US 4636032 A
The connector ensures the alignment between the two fibres ends (9, 10) thanks to the force exerted by a locally generated magnetic field (5, 6, 7, 8) on a ferromagnetic fluid placed between the side fibre surface and a small tube (1) with a diameter greater than fibre diameter.
1. A connector for optical fibres, in which fibres end alignment is obtained by the effect of a magnetic field and refractive index matching is accomplished by means of a matching liquid, characterized in that it is composed of a small tube of nonferromagnetic material, with a diameter exceeding that of the fibres, into which the fibre ends are inserted together with a ferromagnetic fluid after covering the end faces with said index-matching liquid, as well as of elements apt to generate a magnetic field with an intensity minimum in correspondence with said small-tube axis and intensity increasing in radial direction.
2. Connector as claimed in claim 1, wherein said magnetic field is obtained by permanent magnets symmetrically arranged around said small tube, so as to present towards the tube axis the same magnetic polarity.
3. Connector as claimed in claim 1, wherein said magnetic field is generated by electromagnets.
The present invention relates to physical carriers for telecommunications systems using light radiations and more particularly it concerns an optical fibre connector.
As known, one of the main problems to be solved when using optical fibres in transmission systems is that of making good connections between fibre trunks, so as to reduce the coupling losses to a minimum.
Such losses arise from the displacement, separation and misalignment errors of the two fibre ends to be connected, (i.e. lack of parallelism and lateral axis displacement), as well as from refractive index discontinuity near the connection.
The alignment of the two fibre ends is generally obtained by sleeve or v-groove guides, where the fibres are held in position by means of adhesives or elastic elements, and refractive-index matching is obtained by interposing suitable liquids between the two fibre-ends.
Such sleeve or V guides are suitable for permanent splices, but are ill-suited for connectors, as their structure fragility does not allow repeated connections and disconnections a connector is generally to undergo.
Optical fibre connectors exploiting the forces exerted on the fibre ends by a magnetic field are also known.
Such devices, described by instance in U.K. Pat. No. 2020055, in the name of the same Applicant, or in U.S. Pat. No. 4062620 in the name of Telecommunications Radioelectriques et Telephoniques T.R.T., can operate only if the fibre ends are suitably prepared, e.g. by inserting them into small capillary tubes made of ferromagnetic material or by depositing on them by means of an electrochemical process a layer of material of the same nature. Yet, these operations prove particularly difficult owing to reduced fibre size and chiefly when the fibre has already been installed in an underground duct.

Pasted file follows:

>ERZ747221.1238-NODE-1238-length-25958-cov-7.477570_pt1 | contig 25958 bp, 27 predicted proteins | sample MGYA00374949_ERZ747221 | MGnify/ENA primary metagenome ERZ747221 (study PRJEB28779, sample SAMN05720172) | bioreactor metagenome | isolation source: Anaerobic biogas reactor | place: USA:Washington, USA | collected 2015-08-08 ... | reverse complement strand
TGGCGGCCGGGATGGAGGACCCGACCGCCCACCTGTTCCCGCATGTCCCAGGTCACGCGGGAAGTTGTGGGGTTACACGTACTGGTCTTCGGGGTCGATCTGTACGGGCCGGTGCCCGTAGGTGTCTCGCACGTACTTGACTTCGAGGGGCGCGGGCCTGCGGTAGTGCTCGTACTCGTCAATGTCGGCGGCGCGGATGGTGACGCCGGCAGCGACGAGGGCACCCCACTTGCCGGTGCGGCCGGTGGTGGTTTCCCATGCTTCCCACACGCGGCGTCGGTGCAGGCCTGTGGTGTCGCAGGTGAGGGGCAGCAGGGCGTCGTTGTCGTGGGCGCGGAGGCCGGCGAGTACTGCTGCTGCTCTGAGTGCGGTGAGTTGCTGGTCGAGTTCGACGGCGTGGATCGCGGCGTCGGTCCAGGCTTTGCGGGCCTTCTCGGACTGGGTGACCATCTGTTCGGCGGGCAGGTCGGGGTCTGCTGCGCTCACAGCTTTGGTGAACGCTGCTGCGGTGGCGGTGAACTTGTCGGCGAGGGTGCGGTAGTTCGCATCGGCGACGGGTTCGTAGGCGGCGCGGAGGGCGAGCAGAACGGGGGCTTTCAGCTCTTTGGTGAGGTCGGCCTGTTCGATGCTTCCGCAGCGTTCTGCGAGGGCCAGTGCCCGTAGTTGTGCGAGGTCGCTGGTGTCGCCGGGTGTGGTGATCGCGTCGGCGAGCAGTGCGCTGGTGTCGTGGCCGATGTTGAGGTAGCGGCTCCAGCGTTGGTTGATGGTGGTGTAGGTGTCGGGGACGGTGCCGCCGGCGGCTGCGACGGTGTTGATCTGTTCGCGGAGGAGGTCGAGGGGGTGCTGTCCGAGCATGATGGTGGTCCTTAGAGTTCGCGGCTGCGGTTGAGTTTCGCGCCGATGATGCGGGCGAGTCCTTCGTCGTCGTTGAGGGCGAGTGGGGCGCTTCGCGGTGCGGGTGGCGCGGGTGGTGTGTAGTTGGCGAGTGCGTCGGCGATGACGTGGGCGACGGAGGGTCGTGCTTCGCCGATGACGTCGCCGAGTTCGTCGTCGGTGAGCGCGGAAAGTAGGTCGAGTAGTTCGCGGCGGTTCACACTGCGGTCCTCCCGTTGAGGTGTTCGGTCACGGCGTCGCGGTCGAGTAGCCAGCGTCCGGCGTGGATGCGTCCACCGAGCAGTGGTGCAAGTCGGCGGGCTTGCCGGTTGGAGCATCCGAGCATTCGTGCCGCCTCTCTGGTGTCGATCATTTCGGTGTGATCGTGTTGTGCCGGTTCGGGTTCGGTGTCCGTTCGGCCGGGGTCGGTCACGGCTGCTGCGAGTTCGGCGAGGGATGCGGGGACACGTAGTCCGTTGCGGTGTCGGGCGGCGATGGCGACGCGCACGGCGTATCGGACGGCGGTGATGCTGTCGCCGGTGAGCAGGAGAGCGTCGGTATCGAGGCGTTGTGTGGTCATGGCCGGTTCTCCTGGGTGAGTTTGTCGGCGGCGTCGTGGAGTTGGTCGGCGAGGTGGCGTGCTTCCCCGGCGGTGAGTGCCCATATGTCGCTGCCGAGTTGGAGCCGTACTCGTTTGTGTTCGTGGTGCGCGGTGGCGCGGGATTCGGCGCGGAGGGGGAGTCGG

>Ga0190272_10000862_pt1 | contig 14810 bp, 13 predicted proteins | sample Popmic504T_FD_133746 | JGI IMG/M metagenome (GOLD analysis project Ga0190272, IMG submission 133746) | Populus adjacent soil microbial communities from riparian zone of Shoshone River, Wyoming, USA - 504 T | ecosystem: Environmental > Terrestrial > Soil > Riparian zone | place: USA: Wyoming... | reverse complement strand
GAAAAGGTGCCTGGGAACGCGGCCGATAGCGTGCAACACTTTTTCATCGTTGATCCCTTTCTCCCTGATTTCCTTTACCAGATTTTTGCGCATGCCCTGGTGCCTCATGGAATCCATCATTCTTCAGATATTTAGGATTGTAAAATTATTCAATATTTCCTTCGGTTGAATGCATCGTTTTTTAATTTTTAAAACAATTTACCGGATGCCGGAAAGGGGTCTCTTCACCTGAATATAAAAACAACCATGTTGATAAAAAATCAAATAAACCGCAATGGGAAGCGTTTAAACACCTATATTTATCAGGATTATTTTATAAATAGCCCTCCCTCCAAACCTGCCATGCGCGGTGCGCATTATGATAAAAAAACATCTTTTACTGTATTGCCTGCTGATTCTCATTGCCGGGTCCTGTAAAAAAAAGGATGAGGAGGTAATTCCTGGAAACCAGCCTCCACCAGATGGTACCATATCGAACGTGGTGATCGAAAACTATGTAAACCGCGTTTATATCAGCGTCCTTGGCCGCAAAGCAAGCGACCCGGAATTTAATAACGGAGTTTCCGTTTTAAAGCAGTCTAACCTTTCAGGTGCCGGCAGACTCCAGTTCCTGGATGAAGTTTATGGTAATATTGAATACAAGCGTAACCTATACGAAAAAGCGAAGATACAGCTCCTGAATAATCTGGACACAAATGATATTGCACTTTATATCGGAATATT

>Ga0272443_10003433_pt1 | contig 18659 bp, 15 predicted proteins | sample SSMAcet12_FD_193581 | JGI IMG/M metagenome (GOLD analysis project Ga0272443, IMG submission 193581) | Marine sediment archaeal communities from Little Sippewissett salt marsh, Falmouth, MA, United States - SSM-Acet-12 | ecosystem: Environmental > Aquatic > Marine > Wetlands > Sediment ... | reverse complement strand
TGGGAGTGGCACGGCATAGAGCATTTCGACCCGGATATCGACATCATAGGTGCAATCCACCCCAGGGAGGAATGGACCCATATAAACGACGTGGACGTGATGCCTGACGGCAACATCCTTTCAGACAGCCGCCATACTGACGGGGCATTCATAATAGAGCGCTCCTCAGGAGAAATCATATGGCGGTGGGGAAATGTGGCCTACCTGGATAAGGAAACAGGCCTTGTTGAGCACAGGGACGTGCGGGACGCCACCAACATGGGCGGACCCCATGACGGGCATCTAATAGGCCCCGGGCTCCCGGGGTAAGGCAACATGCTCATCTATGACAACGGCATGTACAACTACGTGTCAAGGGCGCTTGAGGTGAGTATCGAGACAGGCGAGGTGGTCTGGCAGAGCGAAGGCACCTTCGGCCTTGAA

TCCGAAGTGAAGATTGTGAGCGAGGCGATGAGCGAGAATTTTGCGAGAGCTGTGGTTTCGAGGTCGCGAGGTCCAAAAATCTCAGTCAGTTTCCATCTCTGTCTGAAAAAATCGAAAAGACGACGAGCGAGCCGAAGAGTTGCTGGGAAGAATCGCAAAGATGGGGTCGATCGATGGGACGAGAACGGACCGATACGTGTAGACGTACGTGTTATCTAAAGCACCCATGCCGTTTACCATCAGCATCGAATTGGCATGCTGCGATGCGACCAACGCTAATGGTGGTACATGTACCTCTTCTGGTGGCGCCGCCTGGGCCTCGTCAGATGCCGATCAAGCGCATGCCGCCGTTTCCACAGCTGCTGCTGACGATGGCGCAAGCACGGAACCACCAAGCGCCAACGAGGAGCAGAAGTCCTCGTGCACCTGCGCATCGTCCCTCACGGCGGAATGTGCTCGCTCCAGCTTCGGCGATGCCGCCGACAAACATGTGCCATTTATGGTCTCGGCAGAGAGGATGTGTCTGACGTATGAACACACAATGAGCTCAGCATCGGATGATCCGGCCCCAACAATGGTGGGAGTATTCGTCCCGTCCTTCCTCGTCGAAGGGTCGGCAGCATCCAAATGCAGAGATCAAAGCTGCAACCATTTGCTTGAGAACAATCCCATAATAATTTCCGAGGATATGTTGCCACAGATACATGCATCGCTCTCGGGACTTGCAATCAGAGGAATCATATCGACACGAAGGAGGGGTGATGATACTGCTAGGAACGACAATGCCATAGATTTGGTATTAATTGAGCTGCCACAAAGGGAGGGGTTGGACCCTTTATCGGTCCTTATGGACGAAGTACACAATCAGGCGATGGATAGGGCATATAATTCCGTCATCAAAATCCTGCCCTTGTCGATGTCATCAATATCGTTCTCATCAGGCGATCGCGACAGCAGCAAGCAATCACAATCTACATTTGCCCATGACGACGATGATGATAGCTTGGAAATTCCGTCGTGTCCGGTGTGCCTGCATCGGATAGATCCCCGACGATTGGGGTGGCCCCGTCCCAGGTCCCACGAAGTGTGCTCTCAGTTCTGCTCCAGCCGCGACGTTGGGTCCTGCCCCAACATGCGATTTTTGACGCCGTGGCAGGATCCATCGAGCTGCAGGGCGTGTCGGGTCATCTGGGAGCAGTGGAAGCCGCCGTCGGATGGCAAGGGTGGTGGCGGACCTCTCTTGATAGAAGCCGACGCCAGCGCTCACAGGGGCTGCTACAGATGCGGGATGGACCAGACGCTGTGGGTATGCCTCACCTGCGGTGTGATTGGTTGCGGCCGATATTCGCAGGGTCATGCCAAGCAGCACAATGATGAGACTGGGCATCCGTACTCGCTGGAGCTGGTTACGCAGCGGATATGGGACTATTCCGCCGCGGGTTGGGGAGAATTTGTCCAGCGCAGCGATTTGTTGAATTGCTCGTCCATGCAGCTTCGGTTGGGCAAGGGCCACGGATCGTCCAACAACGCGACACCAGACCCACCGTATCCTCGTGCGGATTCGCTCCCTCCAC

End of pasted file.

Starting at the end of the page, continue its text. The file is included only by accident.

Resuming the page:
These disadvantages are overcome by the optical-fibre connector provided by the present invention, which allows optical fibres to be connected without end preparation ensuring their perfect alignment without mechanical elements with particular accuracy or adjusting requirements.
Alignment is obtained by exploiting the special properties of the so-called ferromagnetic fluids. These fluids are colloids where very small ferromagnetic particles are suspended in a carrier liquid. The suspension is stable, even though particle density is higher than liquid density, because the particle continuously strikes the carrier-liquid molecules in random thermal agitation. If the thermal energy is equal or or higher than the gravitational energy necessary to raise the particles to the height they have in the vessel containing the fluid and if the particle dimensions do not exceed a few nanometers the suspension is stable. The aggregation between the particles, due to magnetic and van der Waals forces is avoided to coating each particle with a molecular film of a surfactant, which acts as an elastic surface.
The application of a magnetic field to a ferromagnetic fluid originates a volume force. A force proportional to the product of the absolute value of the magnetic momentum and the space gradient of the modulo of the magnetic field acts on each magnetic particle. More particularly, in a ferromagnetic fluid at rest the sum of the energy due to hydrostatic pressure and the magnetic energy is constant.